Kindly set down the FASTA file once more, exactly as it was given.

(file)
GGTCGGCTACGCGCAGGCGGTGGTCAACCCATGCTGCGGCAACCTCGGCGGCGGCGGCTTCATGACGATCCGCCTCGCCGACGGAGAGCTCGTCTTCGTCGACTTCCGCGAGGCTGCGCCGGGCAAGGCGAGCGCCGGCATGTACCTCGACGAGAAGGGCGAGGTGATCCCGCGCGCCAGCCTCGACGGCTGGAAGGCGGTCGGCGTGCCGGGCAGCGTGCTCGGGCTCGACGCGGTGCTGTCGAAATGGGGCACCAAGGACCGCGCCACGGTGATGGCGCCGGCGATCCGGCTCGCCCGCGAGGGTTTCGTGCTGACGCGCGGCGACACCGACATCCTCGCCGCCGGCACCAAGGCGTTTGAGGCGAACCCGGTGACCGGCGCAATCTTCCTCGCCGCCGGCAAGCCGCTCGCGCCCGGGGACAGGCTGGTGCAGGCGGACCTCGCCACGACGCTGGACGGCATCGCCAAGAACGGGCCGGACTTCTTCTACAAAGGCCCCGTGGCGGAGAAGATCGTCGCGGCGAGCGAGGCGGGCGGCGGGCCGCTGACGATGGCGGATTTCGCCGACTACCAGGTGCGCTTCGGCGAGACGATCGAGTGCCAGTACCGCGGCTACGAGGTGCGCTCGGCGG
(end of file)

GGTCGGCTACGCGCAGGCGGTGGTCAACCCATGCTGCGGCAACCTCGGCGGCGGCGGCTTCATGACGATCCGCCTCGCCGACGGAGAGCTCGTCTTCGTCGACTTCCGCGAGGCTGCGCCGGGCAAGGCGAGCGCCGGCATGTACCTCGACGAGAAGGGCGAGGTGATCCCGCGCGCCAGCCTCGACGGCTGGAAGGCGGTCGGCGTGCCGGGCAGCGTGCTCGGGCTCGACGCGGTGCTGTCGAAATGGGGCACCAAGGACCGCGCCACGGTGATGGCGCCGGCGATCCGGCTCGCCCGCGAGGGTTTCGTGCTGACGCGCGGCGACACCGACATCCTCGCCGCCGGCACCAAGGCGTTTGAGGCGAACCCGGTGACCGGCGCAATCTTCCTCGCCGCCGGCAAGCCGCTCGCGCCCGGGGACAGGCTGGTGCAGGCGGACCTCGCCACGACGCTGGACGGCATCGCCAAGAACGGGCCGGACTTCTTCTACAAAGGCCCCGTGGCGGAGAAGATCGTCGCGGCGAGCGAGGCGGGCGGCGGGCCGCTGACGATGGCGGATTTCGCCGACTACCAGGTGCGCTTCGGCGAGACGATCGAGTGCCAGTACCGCGGCTACGAGGTGCGCTCGGCGG